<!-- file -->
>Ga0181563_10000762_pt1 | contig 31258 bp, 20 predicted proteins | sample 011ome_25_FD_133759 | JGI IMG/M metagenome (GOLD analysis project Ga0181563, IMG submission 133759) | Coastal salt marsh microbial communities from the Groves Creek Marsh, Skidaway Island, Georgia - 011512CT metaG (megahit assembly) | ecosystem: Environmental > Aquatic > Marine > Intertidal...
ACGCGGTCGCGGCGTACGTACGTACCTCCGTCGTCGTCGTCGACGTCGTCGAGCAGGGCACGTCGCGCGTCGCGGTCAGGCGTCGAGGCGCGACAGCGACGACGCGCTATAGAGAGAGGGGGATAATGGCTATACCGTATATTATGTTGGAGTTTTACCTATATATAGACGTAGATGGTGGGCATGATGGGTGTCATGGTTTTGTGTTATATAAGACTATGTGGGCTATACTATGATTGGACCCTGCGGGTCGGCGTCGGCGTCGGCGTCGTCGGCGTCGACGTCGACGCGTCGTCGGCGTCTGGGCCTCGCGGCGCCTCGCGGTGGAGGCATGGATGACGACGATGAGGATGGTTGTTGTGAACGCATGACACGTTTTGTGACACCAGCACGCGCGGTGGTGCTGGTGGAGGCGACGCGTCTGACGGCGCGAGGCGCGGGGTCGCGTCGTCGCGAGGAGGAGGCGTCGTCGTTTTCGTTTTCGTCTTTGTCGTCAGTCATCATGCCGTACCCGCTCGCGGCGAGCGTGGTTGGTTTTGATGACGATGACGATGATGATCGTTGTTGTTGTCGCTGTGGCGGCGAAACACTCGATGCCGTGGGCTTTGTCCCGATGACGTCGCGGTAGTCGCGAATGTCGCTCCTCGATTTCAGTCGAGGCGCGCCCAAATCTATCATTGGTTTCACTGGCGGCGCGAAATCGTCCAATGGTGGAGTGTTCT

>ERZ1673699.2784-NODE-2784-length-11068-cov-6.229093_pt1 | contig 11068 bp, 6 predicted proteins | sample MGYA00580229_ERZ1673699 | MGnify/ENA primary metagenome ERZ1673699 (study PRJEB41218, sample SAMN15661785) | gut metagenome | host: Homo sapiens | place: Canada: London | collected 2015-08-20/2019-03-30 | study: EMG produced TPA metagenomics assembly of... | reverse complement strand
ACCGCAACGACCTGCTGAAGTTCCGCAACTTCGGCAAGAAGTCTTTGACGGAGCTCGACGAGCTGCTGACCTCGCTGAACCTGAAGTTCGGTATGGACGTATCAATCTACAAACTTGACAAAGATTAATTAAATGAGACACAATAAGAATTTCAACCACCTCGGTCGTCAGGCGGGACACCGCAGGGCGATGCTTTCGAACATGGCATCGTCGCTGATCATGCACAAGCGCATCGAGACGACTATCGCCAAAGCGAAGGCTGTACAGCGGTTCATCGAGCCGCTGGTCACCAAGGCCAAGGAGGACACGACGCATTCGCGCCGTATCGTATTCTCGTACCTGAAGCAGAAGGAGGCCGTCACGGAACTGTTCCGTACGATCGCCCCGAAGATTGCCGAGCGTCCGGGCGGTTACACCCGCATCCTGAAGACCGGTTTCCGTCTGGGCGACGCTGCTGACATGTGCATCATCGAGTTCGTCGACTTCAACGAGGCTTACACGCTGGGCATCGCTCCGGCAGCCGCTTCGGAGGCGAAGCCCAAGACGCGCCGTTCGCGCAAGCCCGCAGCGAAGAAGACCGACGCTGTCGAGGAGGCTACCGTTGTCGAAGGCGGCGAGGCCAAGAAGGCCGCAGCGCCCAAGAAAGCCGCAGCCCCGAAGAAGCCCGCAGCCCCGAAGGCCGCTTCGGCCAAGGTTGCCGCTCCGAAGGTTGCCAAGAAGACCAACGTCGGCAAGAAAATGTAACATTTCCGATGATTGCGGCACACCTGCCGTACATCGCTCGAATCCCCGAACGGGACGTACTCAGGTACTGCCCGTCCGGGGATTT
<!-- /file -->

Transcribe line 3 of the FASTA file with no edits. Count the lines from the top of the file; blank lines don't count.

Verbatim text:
>ERZ1673699.2784-NODE-2784-length-11068-cov-6.229093_pt1 | contig 11068 bp, 6 predicted proteins | sample MGYA00580229_ERZ1673699 | MGnify/ENA primary metagenome ERZ1673699 (study PRJEB41218, sample SAMN15661785) | gut metagenome | host: Homo sapiens | place: Canada: London | collected 2015-08-20/2019-03-30 | study: EMG produced TPA metagenomics assembly of... | reverse complement strand